Call it a roti, not Indian bread

Rujuta Diwekar, nutritionist to the stars of Bollywood, among other sage food advice, strongly advocates using the local names for food. She spends a paragraph or two talking about how we try to explain words from our native languages, calling a roti ‘Indian bread’, or idlis ‘steamed rice cakes’. While this has nothing to do with the nutritional value of the food, it is an interesting cultural insight. World over, people refer to tacos as tacos, not ‘crispy or soft, baked corn envelopes’. And when we go to eat tacos, we enjoy the brush with Mexican culture, no matter how far removed from the real culture it may be. 

This is especially true for India, steeped as we are in strong local cultures, each with its own food language. When I went to Pune from Bangalore to study, for example, I discovered that what Kannadigas call Kesari Bath, is considered as much a delicacy in Pune, but under a different name -Sheera. Now this is how comfort food works at a deeper level – not only was I comforted to find a familiar food away from my hometown, but it also made me feel closer to Maharashtrian people and culture. When I went to the cafeteria and asked for Sheera, there was an unspoken appreciation from the local staff, noting my effort to fit in with them.

Imagine the opportunities we have to connect with each other, and the treasure we have to share with the world, with the uniqueness of local languages. 

When we communicate, we often are held back by thinking we must be articulate in the language that the audience understands. Or many a time, we even believe that we must be like Shashi Tharoor, and befuddle our audiences with verbiage of prodigious ponderings and flabbergast them with reams of epigrammatic diversions. None of this is true; in fact, what we lose when we try to communicate this way is tragic. We lose the opportunity to share glimpses of our personal vocabularies, which are seasoned with cultural nuances; we lose interesting ways of expressing ourselves and discovering connections through laughter and curiosity. We lose the opportunity to relate meaningfully, putting language above communication.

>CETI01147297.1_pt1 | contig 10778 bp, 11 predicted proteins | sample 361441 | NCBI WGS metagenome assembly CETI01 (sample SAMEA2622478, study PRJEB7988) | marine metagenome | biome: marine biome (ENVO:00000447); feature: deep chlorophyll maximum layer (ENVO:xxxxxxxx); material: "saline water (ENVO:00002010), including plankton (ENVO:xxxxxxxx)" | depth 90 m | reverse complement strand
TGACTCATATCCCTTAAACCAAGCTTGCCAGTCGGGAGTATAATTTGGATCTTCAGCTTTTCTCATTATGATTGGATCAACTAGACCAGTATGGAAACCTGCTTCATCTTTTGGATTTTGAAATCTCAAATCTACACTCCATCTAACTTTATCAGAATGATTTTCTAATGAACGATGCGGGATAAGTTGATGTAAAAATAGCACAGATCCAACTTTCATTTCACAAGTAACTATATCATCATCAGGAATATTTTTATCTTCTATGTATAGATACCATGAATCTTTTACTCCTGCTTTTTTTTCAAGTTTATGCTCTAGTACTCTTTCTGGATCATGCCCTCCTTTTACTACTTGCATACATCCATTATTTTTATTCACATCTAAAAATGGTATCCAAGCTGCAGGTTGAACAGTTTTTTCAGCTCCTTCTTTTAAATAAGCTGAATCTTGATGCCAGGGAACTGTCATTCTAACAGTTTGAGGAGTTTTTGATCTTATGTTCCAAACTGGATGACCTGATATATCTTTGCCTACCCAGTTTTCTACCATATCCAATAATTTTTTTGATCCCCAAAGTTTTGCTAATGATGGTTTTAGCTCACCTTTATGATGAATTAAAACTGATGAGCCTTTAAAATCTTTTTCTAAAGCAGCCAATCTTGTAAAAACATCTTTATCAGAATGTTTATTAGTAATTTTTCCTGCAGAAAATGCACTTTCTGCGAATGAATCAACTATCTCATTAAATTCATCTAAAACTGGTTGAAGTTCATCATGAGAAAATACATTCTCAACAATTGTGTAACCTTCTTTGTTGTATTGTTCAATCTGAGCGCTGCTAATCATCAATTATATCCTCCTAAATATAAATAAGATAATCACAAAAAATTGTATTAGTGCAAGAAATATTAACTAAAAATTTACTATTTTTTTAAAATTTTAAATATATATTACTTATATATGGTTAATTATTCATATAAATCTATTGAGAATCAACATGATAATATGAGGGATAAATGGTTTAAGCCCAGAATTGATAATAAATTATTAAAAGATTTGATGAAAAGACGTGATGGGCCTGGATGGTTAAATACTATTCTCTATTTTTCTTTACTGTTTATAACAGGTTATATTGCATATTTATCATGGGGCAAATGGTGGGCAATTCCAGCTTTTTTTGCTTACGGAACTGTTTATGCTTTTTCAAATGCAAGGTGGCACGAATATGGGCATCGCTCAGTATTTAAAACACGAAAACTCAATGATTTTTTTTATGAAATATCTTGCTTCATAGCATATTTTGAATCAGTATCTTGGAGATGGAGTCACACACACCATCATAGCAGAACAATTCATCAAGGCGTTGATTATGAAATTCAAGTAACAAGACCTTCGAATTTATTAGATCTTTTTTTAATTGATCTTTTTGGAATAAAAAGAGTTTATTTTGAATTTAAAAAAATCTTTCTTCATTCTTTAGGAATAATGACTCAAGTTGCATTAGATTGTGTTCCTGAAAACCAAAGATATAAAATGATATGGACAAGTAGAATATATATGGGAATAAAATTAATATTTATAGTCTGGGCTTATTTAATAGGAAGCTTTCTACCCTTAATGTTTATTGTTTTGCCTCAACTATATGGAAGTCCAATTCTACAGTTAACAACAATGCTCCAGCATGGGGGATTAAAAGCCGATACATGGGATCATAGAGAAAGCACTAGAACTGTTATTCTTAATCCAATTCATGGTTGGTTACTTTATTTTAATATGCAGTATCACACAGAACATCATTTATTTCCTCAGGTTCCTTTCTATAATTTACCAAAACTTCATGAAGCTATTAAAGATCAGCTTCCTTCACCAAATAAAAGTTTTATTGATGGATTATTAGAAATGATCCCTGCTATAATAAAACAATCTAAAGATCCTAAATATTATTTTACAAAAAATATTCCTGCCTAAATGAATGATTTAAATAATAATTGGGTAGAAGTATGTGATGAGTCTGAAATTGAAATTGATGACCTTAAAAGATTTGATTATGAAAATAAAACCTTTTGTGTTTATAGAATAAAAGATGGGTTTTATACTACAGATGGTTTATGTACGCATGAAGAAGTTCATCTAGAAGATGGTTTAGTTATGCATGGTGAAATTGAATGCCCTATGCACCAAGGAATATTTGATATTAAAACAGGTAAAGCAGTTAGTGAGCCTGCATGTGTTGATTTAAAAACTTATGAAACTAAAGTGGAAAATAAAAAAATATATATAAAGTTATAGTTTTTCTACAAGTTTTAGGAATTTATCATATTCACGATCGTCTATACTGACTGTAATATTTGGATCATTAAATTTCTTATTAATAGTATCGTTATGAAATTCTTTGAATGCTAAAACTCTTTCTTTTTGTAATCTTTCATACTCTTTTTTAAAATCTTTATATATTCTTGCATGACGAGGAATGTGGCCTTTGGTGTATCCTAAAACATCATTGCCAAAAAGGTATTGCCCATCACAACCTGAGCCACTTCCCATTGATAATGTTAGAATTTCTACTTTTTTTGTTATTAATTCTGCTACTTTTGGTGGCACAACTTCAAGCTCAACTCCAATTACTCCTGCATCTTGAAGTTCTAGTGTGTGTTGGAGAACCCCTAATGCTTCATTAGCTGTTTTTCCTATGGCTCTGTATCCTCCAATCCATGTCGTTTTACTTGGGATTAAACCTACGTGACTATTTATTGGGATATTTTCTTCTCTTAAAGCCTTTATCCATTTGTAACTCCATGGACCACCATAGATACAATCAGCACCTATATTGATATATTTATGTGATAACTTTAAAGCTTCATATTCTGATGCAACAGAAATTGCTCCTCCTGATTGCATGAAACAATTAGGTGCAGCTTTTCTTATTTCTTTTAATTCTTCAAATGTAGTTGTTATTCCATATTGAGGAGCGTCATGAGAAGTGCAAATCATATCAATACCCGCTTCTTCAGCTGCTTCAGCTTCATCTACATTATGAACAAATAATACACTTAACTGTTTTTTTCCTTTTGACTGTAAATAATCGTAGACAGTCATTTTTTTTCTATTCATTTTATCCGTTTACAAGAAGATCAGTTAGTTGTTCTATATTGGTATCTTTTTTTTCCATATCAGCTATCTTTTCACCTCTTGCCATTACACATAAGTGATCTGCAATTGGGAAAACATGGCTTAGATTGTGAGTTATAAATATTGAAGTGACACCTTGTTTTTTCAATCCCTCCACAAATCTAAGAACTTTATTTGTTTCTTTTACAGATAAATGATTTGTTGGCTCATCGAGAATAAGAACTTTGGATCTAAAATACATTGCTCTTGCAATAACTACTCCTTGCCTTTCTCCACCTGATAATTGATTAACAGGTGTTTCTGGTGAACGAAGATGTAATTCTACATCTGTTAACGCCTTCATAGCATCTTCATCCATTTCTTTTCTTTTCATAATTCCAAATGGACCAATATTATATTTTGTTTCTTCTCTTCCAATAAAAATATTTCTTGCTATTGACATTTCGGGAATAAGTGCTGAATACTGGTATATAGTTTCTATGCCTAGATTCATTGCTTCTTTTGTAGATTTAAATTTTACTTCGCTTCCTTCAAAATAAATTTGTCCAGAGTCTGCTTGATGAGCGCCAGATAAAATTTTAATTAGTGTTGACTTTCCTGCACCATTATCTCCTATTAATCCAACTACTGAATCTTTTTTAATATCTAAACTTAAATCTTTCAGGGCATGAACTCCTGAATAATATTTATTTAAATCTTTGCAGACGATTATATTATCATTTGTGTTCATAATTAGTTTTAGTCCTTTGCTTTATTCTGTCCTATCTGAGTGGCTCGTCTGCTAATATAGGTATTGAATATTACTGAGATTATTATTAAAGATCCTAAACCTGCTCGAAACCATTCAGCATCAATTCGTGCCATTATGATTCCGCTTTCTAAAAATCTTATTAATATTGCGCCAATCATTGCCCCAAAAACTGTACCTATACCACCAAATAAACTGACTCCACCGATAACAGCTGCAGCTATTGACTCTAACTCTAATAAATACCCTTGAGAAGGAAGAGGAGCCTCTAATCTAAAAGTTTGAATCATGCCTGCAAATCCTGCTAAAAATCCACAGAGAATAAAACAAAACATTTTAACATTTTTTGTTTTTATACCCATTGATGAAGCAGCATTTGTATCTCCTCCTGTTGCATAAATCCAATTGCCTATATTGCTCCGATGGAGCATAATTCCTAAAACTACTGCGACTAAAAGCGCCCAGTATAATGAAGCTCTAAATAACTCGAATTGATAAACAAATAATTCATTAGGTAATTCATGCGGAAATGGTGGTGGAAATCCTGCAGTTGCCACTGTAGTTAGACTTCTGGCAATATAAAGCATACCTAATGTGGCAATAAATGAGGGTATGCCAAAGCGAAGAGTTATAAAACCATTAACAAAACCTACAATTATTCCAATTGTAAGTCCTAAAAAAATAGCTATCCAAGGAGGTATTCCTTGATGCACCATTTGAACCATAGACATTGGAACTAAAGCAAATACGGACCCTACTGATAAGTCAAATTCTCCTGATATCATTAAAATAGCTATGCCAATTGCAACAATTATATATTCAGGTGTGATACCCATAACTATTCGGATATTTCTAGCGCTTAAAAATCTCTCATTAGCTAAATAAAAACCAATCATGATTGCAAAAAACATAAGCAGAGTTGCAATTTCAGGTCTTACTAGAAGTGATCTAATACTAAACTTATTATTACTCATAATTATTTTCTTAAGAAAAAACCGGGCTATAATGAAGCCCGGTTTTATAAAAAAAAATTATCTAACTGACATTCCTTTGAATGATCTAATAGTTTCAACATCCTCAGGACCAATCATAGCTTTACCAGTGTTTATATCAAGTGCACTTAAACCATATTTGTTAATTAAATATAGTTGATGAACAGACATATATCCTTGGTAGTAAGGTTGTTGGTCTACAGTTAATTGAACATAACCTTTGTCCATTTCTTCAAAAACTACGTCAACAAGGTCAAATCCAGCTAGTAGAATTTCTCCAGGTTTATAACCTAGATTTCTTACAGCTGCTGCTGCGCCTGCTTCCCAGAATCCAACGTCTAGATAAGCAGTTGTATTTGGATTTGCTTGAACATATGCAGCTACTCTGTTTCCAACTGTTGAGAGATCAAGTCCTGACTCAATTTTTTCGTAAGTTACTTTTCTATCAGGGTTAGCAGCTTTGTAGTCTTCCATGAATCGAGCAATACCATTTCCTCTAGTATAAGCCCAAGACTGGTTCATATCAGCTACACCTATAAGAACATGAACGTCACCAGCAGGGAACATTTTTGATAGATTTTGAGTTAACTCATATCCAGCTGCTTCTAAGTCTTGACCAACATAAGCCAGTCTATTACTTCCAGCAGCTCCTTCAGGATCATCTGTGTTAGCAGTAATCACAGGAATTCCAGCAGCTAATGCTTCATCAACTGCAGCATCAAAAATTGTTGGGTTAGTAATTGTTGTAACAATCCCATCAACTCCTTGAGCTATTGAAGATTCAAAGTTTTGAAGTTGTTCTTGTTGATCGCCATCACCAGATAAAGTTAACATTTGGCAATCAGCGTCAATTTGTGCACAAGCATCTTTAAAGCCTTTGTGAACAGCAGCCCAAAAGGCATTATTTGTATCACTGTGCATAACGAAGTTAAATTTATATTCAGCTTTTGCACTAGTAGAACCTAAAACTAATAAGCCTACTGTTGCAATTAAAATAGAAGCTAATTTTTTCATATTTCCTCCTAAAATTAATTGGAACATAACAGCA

Yesterday, at lunch, a colleague was sharing how she found the food bland; she said that the dish had ‘appa amma illa’, a hilarious way of saying the food was an orphan that had acquired no personality from its parents. This had us all in splits of laughter; a window into her world opened up and with it a step towards a closer bond. 

Here’s the secret to powerful spoken communication, the sort that makes people follow leaders, and achieve feats together they had never thought of before – it’s not the words you use, or that your grammar is perfect. It’s the conviction you share, the vulnerability you expose, and the ways that you let audiences into your life and personality that make your communication compelling. 

Of course, political correctness and politeness are the basics that cannot be overlooked. This is also more relevant when speaking when you can gauge the reaction of your audience. When writing, you must make sure to take the extra step of explaining local references, but this still shouldn’t hold you back, it makes your writing interesting and unique. 

The views and opinions published here belong to the author and do not necessarily reflect the views and opinions of the publisher.

Nandini Naik
Nandini Naik

Nandini is co-founder of BlueInk Content, pursuing the ideal and inspiring, following her conviction that original thought and powerful stories can move the world. She writes to learn about herself and the world - about writing and communications, family, food and fun, nostalgia, and people who inspire her.

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